Coffee Companies May Have Already Cracked DRM On Keurig 2.0

When we say that someone has cracked the DRM on something, usually it means a pirated song, game, book, or movie is about to make its way through the less-than-legal back channels of the internet. But this time, one company is announcing that they’ve cracked the DRM on another company’s coffee tech.

Keurig single-serving coffee machines have probably reduced workplace acrimony more than any other invention since the advent of noise-cancelling headphones. They’re pretty much everywhere these days, and everyone who sells coffee wants in on the game.

Months ago, parent company Green Mountain Coffee announced that in order to keep making large piles of money, their next version of the machine would, basically, be DRM-locked. They claimed that doing so would allow them to bring innovative benefits to Keurig-owning coffee drinkers, but realistically adding the DRM would mostly require anyone who wanted single-serve drinkers to brew their java to pay Keurig for licensing.

One K-cup-making company, Treehouse Foods, filed a lawsuit against Green Mountain Coffee back in March. In the suit, they alleged that Keurig was unfairly monopolizing the market and locking out competitors unfairly.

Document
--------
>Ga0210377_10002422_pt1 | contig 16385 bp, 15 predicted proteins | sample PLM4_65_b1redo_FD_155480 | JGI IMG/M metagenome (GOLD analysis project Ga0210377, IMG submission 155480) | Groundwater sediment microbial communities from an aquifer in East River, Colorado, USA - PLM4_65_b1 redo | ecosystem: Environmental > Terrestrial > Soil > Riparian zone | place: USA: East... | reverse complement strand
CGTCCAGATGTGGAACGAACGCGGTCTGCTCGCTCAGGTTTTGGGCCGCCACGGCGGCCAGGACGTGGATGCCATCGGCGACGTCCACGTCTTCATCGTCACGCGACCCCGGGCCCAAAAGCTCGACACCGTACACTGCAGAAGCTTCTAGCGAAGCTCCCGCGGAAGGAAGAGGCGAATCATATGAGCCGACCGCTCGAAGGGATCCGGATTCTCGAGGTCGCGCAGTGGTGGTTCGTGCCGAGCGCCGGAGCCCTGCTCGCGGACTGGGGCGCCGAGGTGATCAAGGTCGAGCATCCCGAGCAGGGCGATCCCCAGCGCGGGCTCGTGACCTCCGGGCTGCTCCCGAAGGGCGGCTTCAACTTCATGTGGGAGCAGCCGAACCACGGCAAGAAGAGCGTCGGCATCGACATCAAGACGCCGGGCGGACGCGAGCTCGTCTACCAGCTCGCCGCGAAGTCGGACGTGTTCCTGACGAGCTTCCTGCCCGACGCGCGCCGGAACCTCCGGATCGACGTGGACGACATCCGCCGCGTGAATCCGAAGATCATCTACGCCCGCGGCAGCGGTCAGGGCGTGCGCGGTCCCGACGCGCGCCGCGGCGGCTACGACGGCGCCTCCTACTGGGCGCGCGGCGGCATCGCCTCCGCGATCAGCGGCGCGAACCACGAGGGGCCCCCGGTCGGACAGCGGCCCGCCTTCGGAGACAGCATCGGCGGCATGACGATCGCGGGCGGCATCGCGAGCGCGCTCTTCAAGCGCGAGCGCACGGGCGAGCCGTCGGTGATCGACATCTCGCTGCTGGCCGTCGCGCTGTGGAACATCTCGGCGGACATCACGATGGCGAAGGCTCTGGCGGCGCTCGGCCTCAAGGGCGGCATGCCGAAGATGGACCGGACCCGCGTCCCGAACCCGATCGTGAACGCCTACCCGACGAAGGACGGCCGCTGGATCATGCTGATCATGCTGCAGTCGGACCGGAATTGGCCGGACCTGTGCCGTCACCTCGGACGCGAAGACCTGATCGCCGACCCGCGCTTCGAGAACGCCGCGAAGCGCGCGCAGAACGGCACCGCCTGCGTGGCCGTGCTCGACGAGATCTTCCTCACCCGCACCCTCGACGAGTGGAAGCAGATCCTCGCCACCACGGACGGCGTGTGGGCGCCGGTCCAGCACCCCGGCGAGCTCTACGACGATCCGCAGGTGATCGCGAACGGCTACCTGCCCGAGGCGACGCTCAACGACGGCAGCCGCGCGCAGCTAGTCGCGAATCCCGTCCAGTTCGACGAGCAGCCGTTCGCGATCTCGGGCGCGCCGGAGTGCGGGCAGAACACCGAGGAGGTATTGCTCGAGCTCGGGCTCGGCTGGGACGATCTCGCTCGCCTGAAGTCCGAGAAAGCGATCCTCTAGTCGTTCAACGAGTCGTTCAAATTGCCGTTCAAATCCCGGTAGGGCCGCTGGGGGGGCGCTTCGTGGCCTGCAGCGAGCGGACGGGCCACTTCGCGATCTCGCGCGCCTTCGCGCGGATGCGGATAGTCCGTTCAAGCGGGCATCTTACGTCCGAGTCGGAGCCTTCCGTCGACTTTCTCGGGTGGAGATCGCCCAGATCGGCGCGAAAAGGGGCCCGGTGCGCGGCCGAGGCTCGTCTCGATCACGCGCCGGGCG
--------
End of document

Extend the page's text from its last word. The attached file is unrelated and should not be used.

Treehouse may not be planning to wait out the whole legal process, though. Back in June they said that the DRM tech would be easy to crack, and this month another company appears to have done it.

In a press release, Mother Parkers, a Canadian beverage business, announced that their product would be available on the new generation of Keurig brewers thanks to their “focus on innovation, quality, and freedom of choice” which “has led to new technology.”

As TechDirt points out, that sure sounds a lot like they developed a work-around in house instead of paying Keurig for licensing.

We’ve asked both Treehouse and Mother Parkers to clarify and will update if we hear back.

Keurig’s Coffee DRM Already Cracked By Competitors; Will There Be A Lawsuit? [TechDirt]

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